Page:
The Hartsburg Clinic in My Own Dear Brother is based on Am Spiegelgrund, a children’s clinic in Vienna. I watched some little-known documentaries about Am Spiegelgrund and they included testimonies from survivors, which were more horrifying than I could have imagined. Snippets of their experiences are woven into the book. It was just so harrowing, investigating the Nazi killing clinics. Many individuals who were disabled, autistic, had a mental health problem, or were considered ‘asocial’ were incarcerated and murdered in these institutions. The footage of the empty corridors and dormitories with high barred windows was very eerie and unsettling. It is sometimes too much, to confront just how dark human nature can be. But I believe we must occasionally look closely, no matter how hard it is to do, and then stand guard against it happening again.

What research was necessary to write a disabled character?

No research, as such. I drew upon my relationship with my Austrian great uncle and also some people I got to know when I was working as a support worker. Schosi was my favourite character to write about – he’s lovable and has a very distinct voice. He has a learning disability and autistic traits. He adores animals and is obsessive about radios, wristwatches and God. He is innocent, yes, but no angel – no more than anyone else. Schosi contains a lot of the affection I feel for my great uncle.

When you were younger, you spent time being treated for anorexia in an in-patient facility in London. Did your experiences there inform the clinic scenes?

That was an extremely intense time of change and growth – terrifying, nurturing, challenging, and utterly necessary. I was incredibly lucky to get such amazing help, all on the NHS. Many people never recover. It means I have some insight then into the fear and isolation of living in an institution, far from home, sleeping on a ward in a strange bed with a curtain around it, eating meals with strangers and being surrounded by nurses and strict rules. I wasn’t allowed out of my room un-chaperoned for two weeks, then I was only allowed to wander the ward for another two, then the hospital grounds, and finally I could go with a nurse to the nearby shops. In my case, this was an intervention for my own good. But when I wrote about the children locked in the killing clinics I felt the gargantuan gulf between what I had been given and what had been taken from them. I would probably have ended up in a killing clinic myself if I had been born in those harsh times. I suppose my experience influenced the way I wrote about the Nazi clinics, in that I feel very passionately that we mustn’t abandon the broken or vulnerable – kindness from other people can save a life.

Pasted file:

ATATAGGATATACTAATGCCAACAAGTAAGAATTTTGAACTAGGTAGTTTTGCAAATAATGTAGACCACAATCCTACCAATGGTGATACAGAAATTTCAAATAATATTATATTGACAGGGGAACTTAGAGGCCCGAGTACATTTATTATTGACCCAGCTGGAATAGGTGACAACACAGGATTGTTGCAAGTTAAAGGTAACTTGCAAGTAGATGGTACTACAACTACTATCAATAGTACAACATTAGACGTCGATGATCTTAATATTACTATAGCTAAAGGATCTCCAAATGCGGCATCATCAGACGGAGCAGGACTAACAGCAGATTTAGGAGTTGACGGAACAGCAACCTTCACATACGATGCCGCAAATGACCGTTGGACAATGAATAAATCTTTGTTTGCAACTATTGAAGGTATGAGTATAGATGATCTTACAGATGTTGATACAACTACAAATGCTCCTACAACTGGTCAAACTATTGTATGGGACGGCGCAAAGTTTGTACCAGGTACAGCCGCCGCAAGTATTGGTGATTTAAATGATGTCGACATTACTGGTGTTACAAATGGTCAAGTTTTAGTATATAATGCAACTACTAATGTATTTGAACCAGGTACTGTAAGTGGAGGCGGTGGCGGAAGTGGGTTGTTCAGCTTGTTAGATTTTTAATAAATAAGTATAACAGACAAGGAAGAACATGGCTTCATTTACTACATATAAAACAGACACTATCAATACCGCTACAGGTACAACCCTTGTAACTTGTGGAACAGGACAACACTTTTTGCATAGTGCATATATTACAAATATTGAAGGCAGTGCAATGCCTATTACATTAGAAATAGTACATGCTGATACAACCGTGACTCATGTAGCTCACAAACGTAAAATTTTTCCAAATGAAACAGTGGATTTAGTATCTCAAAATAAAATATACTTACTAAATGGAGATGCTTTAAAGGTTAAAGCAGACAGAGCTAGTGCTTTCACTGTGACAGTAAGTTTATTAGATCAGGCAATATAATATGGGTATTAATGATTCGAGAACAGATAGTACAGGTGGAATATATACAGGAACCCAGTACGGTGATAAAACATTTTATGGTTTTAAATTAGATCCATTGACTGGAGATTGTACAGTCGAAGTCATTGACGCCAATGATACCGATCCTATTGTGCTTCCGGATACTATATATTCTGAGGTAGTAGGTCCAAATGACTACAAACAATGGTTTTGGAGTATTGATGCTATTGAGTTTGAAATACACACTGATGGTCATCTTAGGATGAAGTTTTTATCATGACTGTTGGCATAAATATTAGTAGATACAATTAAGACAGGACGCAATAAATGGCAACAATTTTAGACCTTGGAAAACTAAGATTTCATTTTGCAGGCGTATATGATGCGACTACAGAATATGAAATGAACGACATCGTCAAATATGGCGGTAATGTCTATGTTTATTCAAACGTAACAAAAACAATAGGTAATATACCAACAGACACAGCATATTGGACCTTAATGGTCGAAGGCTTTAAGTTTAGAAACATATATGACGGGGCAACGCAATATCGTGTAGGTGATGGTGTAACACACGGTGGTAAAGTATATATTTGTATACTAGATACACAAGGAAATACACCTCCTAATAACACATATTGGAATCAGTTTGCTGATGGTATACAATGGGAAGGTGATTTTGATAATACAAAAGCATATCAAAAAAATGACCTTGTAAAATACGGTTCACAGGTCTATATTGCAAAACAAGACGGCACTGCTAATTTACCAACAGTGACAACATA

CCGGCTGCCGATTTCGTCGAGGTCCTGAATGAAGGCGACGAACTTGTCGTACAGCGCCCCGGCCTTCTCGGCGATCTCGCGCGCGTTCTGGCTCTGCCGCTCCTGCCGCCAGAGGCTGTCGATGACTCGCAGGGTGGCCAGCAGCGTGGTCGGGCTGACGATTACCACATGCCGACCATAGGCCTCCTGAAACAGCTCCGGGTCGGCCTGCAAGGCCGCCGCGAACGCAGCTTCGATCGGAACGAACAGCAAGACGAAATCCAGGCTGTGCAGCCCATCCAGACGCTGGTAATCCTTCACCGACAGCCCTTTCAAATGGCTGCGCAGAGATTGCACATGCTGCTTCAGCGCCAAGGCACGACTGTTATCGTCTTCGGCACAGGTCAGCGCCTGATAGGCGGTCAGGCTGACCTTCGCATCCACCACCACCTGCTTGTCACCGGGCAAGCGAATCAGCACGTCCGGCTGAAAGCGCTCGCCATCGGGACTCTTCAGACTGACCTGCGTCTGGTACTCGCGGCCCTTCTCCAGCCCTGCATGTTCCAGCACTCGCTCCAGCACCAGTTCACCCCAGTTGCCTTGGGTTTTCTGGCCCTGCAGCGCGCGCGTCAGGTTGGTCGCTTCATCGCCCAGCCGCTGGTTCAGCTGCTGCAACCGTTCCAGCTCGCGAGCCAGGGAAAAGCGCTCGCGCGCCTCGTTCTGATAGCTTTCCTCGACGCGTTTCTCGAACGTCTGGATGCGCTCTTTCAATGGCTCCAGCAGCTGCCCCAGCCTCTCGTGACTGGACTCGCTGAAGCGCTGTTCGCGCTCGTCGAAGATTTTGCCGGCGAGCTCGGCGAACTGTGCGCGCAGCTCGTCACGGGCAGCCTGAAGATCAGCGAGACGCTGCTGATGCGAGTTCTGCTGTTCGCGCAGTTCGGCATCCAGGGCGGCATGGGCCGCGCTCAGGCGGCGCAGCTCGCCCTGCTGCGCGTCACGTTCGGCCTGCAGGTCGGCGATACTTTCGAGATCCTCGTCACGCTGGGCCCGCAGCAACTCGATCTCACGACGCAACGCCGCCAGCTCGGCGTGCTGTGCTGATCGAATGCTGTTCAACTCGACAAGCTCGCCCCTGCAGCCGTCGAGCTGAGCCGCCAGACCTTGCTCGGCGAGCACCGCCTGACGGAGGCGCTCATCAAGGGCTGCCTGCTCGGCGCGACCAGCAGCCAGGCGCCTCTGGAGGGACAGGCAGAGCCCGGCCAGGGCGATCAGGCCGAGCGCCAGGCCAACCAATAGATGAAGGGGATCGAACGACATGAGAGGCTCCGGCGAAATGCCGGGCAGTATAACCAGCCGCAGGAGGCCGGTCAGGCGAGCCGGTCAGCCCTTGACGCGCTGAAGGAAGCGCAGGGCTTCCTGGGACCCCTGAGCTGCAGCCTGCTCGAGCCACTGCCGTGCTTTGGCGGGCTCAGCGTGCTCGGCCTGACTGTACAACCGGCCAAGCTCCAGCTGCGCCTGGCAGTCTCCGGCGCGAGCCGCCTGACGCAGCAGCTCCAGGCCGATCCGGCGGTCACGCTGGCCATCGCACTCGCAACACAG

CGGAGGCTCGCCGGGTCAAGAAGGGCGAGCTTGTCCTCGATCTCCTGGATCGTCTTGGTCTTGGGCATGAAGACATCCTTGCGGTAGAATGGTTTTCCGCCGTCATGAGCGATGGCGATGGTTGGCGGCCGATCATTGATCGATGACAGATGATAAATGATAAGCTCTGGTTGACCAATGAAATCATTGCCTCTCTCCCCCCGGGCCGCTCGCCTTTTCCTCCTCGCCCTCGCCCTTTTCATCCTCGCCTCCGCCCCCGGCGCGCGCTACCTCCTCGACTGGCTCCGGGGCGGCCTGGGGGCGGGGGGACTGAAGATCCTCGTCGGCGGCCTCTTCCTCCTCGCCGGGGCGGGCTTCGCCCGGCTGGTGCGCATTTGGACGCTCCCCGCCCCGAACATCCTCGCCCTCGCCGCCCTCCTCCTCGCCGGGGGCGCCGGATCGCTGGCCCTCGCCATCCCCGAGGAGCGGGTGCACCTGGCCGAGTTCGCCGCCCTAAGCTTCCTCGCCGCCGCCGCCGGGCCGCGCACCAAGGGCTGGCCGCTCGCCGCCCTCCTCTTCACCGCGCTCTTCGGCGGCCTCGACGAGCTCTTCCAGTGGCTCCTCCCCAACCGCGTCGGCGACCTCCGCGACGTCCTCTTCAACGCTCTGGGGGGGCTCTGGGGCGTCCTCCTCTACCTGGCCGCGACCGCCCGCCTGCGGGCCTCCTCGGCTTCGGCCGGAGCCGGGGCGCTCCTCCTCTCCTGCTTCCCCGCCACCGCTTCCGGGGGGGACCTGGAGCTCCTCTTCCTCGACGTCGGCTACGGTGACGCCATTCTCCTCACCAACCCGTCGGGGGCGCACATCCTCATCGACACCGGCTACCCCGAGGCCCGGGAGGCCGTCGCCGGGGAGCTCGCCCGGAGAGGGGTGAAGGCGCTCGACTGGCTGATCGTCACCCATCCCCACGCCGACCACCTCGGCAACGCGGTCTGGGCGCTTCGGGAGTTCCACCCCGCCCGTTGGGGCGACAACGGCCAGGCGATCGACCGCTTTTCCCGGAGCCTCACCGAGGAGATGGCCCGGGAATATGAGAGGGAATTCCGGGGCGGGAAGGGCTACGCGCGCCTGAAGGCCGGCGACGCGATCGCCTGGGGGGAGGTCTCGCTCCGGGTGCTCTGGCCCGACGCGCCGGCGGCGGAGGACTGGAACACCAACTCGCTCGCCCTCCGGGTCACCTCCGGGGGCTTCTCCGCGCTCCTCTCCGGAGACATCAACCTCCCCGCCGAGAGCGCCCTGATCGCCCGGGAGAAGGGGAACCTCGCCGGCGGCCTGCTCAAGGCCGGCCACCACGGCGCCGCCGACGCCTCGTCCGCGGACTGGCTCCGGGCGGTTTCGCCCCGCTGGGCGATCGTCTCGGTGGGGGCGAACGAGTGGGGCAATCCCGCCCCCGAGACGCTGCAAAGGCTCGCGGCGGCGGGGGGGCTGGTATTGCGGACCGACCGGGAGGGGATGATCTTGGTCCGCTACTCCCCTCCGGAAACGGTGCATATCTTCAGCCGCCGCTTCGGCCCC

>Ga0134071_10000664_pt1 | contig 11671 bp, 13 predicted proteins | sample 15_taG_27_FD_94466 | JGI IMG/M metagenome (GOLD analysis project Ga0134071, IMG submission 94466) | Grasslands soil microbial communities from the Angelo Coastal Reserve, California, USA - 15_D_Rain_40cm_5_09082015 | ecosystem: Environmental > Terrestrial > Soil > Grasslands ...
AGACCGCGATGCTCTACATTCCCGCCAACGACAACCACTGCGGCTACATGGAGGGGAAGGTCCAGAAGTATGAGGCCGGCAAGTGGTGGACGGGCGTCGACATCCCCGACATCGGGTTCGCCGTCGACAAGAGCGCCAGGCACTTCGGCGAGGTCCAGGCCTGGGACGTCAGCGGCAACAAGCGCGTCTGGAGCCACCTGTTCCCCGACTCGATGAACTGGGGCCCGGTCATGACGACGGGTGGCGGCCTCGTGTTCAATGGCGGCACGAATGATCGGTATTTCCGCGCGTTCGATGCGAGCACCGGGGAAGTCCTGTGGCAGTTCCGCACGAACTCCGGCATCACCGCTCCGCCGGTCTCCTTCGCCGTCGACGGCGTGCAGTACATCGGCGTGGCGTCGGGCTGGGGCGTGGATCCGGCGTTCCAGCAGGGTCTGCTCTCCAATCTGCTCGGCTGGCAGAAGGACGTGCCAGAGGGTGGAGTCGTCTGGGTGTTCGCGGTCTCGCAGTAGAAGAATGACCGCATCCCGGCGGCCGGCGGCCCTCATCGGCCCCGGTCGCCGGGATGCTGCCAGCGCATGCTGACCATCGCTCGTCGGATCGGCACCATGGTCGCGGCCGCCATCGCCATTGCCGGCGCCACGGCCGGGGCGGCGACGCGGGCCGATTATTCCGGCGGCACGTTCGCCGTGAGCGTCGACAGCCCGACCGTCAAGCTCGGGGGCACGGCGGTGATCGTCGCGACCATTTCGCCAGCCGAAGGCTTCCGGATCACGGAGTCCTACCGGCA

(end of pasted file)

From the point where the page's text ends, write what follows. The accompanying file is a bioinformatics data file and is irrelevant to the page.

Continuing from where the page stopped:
Ursula is not always likeable. How did you make sure she was always compelling?

I think that a character can be pretty horrible and still compelling. Ursula is a product of her times to some extent, but quite an ordinary teenager, too: a little self-absorbed; prone to sneaking and subterfuge. I think a good character must always be facing a problem or dilemma – and, crucially, they must want something desperately. I mean, we all do – we are ever-yearning creatures. And we are always hiding something.

Antonia Charlesworth